There are a number of Washington state regulations that pertain to the sale of agricultural products, farm labor, insurance, on-farm processing, etc. that should be reviewed. The Washington State Department of Agriculture has written a book that covers these regulations. The so called GreenBook of Regulations for Direct Farm Marketing is an invaluable resource for the residents of Washington. It can be either viewed on-line as a PDF file or obtained by calling the WSDA Small Farm and Direct Marketing Program at 360/ 902-1884. There is no charge for this publication.
Wholesaling Remains Prominent
There are a number of horticultural crops that lend themselves to wholesaling as well as further processing. On larger pieces of ground (10 acres and more) the direct sales single crops such as berries, bulbs, in-ground nursery stock, or medicinal herbs can be logistically very challenging. The sheer volume of fragile produce, dried product tonnage, or number of units harvested per acre on a piece of ground can over-whelm the local capacity for direct sales. A considerable number of the crops grown in the Pacific Northwest are exported out of the region or even out of the country. In 2004 the total value of agriculture in Washington state surpassed $5.8 billion dollars. Larger corporate farms and food processors in the Northwest are largely based on wholesaling. From a personal standpoint, farmers that don’t enjoy salesmanship often find the rewards of production can compensate for the challenges of also having to sell a crop at maturity.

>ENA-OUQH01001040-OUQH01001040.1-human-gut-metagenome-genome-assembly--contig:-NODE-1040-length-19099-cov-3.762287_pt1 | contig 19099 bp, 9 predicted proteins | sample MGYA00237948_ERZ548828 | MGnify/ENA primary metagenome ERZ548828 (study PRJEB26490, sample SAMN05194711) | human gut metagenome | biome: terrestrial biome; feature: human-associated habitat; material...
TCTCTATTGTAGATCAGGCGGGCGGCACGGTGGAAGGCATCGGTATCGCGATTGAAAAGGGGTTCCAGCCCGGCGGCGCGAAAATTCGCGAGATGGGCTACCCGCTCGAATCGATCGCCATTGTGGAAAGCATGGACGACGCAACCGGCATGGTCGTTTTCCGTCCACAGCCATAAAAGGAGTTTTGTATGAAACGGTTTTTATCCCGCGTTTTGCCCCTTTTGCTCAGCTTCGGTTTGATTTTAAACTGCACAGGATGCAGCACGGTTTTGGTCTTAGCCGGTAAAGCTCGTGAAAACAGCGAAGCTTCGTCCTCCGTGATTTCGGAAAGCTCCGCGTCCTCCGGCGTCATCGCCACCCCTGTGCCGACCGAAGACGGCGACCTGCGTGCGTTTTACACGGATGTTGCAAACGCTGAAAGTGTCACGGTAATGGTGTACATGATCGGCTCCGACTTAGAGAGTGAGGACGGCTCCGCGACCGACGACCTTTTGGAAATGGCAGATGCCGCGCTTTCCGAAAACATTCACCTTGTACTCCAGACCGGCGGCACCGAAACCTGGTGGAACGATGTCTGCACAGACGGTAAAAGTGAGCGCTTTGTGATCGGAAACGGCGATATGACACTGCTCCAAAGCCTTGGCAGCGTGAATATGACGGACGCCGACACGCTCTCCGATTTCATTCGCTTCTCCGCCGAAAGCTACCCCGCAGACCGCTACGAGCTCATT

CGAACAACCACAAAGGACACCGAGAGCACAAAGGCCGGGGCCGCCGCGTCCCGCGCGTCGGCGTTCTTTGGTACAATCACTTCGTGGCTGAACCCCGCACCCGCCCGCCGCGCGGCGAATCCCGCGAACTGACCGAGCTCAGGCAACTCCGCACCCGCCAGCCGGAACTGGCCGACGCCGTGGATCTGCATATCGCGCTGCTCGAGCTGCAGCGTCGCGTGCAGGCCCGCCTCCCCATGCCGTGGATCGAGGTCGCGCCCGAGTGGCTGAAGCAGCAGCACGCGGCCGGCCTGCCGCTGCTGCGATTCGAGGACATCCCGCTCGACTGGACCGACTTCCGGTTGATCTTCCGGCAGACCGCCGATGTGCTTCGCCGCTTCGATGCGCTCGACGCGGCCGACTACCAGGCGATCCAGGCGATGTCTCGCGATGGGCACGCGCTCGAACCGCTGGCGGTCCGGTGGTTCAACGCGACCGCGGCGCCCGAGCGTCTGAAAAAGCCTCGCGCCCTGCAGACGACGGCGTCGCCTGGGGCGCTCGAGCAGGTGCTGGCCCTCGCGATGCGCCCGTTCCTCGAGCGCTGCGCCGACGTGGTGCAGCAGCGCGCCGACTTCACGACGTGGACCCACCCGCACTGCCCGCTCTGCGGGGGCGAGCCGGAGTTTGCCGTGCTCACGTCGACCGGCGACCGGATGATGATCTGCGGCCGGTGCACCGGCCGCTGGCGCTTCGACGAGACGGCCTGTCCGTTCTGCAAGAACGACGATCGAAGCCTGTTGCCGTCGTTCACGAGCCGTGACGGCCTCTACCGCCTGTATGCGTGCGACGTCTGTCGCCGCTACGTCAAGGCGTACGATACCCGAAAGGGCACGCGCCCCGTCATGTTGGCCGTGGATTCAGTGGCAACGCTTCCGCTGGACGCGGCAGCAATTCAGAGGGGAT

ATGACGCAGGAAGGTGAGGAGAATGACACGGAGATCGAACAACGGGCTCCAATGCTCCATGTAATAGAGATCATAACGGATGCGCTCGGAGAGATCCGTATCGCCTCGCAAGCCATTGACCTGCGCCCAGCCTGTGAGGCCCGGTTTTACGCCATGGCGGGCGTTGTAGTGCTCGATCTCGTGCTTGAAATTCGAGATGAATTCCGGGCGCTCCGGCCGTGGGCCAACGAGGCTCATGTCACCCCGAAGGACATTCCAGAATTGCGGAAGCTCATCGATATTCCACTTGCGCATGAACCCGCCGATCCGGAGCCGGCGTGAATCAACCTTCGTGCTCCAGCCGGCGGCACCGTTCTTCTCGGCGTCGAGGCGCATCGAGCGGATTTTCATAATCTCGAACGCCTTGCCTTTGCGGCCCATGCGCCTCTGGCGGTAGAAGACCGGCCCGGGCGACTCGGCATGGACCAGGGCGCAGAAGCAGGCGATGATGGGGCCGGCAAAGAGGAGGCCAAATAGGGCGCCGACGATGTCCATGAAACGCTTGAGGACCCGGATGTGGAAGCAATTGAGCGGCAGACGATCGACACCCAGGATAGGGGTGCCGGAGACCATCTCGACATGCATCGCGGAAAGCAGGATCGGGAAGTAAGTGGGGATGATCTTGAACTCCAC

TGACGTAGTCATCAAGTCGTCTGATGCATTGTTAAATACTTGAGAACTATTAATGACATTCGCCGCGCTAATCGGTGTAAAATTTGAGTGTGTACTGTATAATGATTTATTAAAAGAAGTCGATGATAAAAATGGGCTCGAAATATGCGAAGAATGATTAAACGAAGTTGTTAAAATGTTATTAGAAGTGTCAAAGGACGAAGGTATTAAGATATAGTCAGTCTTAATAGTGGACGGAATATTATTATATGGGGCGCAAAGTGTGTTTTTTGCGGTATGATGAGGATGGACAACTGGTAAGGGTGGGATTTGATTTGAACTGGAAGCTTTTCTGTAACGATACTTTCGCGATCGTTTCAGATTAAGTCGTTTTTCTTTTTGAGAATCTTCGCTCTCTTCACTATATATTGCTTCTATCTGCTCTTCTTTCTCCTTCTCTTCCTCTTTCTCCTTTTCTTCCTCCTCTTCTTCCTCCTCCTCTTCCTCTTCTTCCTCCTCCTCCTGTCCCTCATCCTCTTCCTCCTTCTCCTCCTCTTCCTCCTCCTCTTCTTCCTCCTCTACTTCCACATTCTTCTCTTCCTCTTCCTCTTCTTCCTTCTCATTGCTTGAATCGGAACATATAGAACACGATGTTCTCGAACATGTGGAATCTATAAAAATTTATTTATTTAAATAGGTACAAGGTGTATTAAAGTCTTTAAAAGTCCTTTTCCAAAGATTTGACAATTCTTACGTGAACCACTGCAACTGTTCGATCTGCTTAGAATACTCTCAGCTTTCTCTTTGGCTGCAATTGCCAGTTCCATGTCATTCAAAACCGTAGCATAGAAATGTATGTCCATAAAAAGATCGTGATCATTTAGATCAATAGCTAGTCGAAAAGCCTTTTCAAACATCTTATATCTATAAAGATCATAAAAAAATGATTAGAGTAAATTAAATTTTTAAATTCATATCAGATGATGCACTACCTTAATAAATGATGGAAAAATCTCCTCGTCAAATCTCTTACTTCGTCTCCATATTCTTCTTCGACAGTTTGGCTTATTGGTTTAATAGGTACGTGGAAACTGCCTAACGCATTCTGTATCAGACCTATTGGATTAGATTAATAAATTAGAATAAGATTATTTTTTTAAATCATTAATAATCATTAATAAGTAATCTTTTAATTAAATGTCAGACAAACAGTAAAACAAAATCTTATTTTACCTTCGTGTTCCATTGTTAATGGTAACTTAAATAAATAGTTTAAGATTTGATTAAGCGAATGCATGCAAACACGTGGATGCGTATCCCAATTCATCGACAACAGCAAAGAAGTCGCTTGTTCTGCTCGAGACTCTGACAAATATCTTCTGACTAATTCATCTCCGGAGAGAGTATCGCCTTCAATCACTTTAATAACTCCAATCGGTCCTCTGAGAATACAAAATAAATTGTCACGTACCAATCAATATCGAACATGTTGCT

Direct Marketing, ATTRA – National Sustainable Agriculture Information Service.
Farming on the Edge: Sprawling development threatens America’s best farmland. American Farmland Trust, Washington, D.C.
Farmer Direct Marketing, United States Department of Agriculture.
Evaluating a rural enterprise, ATTRA – National Sustainable Agriculture Information Service.
How to direct farm market products on the Internet. United States department of Agriculture Agricultural Marketing Service.